Monday, April 25, 2016
Wednesday, April 20, 2016
Tuesday, December 8, 2015
It’s amazing the power that music has to bring old memories from the deepest parts of your mind back to the here and now. The new CD just released by The FREE Rangers, from the Richmond, Virginia area, has been doing that to me for a couple of weeks now…..
Just for a little history, this music has been in the developmental stages since 1979, when the core of the band started out as a duo called “The Stable Hands,” in Flagstaff, AZ. I’ve had the pleasure to see it blossom since the very beginning, thirty six years ago…… It was special then, and it’s only grown stronger, more pleasant and personally endearing with time.
“The Stable Hands” consisted of Debbe Peck on vocals and rhythm guitar, and her husband, Steve Peck, on vocals, bass and some pretty fancy yodeling. They had great harmonies, a personable stage presence and a song list that covered country, bluegrass and Western tunes that gave them their own, one-of-a-kind sound. And did I mention that Debbe and Steve were, and still are, two of the dearest friends my wife, Mary Ann, and I have ever had? Maybe that’s why I’ll hear a certain inflection in one of their voices, or a specific harmony line and another good old time from way back then surprises me by coming back to light. There has been a lot of reflection going on in my head lately thanks to this new CD!
Friday, December 4, 2015
Hit the play button and you will immediately hear a sneaky Brown County Breakdown inspired intro to The Grascals first release since 2013. Right away you know that you are going to have to hang on tight. And what a ride it is. “and then there's this...” is worth the wait.
The choice of music and the order in which they are rattled off will keep you and your bluegrass soaked brain guessing. I Know Better, a straight-up hard driving bluegrass tune is followed by the mellow, fingerpicked guitar, gentle on my mind-esque, Road of Life, perfectly placed. And so it goes.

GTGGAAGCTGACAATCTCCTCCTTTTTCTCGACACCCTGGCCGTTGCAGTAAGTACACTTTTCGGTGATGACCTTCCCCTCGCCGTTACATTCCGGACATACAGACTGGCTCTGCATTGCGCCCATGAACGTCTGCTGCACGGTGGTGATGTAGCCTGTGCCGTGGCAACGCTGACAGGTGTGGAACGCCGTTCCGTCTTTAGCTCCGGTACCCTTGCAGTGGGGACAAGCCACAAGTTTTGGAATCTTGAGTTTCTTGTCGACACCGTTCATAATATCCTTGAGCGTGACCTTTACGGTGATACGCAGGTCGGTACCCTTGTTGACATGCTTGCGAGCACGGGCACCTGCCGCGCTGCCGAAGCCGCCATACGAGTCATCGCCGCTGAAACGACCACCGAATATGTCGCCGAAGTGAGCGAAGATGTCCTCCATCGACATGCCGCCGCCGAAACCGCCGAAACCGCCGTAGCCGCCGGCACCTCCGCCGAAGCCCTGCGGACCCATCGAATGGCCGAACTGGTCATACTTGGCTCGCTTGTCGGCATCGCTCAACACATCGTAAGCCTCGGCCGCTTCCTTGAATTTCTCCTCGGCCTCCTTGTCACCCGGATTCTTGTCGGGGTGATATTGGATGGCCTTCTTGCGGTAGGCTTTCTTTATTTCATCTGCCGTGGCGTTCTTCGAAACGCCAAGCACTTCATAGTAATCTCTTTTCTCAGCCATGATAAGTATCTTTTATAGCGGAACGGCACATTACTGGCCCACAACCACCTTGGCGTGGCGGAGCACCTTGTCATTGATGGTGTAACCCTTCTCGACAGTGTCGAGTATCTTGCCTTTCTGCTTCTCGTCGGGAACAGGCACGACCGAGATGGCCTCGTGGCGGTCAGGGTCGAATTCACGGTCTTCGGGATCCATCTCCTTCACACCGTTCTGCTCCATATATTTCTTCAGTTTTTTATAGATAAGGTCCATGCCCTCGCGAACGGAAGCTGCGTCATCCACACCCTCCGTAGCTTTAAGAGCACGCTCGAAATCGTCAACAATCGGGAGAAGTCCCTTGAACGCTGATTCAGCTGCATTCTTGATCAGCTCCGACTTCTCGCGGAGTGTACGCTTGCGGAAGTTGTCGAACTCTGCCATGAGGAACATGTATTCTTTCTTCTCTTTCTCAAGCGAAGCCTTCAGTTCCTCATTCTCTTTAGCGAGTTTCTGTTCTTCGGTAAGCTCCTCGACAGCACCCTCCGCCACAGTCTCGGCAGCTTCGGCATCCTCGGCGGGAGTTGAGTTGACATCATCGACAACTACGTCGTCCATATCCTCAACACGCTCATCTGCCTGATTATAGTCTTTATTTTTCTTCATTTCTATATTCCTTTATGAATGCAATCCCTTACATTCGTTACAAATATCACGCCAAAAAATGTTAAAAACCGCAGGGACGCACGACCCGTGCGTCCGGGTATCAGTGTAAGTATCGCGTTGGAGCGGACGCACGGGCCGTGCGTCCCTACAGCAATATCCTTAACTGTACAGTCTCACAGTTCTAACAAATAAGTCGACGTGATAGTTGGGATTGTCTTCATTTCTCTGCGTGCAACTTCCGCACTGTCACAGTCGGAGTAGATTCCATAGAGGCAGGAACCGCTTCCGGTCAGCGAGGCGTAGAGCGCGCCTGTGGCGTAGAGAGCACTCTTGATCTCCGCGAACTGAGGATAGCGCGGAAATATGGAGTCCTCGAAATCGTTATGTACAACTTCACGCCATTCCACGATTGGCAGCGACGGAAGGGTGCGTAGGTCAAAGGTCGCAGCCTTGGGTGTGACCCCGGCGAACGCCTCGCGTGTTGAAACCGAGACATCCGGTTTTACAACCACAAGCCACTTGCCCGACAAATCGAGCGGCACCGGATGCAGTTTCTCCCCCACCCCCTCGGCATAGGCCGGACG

Monday, November 30, 2015
Ed. Note: We have two reviews of Tammy's latest album to present. First from Marty Warburton and then from Mark Raborn.
The first cut of this CD would certainly be worthy of Country radio air-play, that is if Country radio played true Country music. We'll address that concept another time. Right now I want to bring you up to speed on Tammy Jones Robinette and how the Southern Gospel mainstay has rolled up her sleeves and decided to take a stab at Bluegrass Music for a change. Stabbed through the heart I'd say. Tammy tackles a variety of tempos and timings in this recording. The themes found in Southern Gospel naturally rise to the top. Having written one fourth of the songs found here, you will quickly find that Tammy has this music running through her blood. The evidence is found in her rich well metered alto voice. She's done this before.
Wednesday, November 25, 2015
Rick was born in Philadelphia, but was raised west of the city in the dairy and corn fields of eastern PA. He began playing music "by ear" on his mother's piano spending many hours playing and singing with records from artists such as The Everly Brothers, John Denver, Neil Diamond, Barry Manilow, Cat Stevens and others, including Ozzy Osbourne, Iron Maiden, Pink Floyd, Judas Priest, and others .
After moving to the central coast of California in the mid 1990's, Rick's guitar playing shifted from Texas electric blues to acoustic and was bitten by the Bluegrass Bug after attending a pre-Strawberry Music Festival party.
Friday, November 20, 2015
by: Mark Raborn
The debut, self-titled CD by the Hamilton County Ramblers features eleven cuts with material as varied as Stephen Foster’s, Hard Times, James Taylor’s Copperline, and I Hear Ya Talkin’, penned by cowgirl, country song-writer, Cindy Walker. With that said there is still enough traditional, Bluegrass-type material to satisfy all but the most persistent and jaded Bluegrass purists.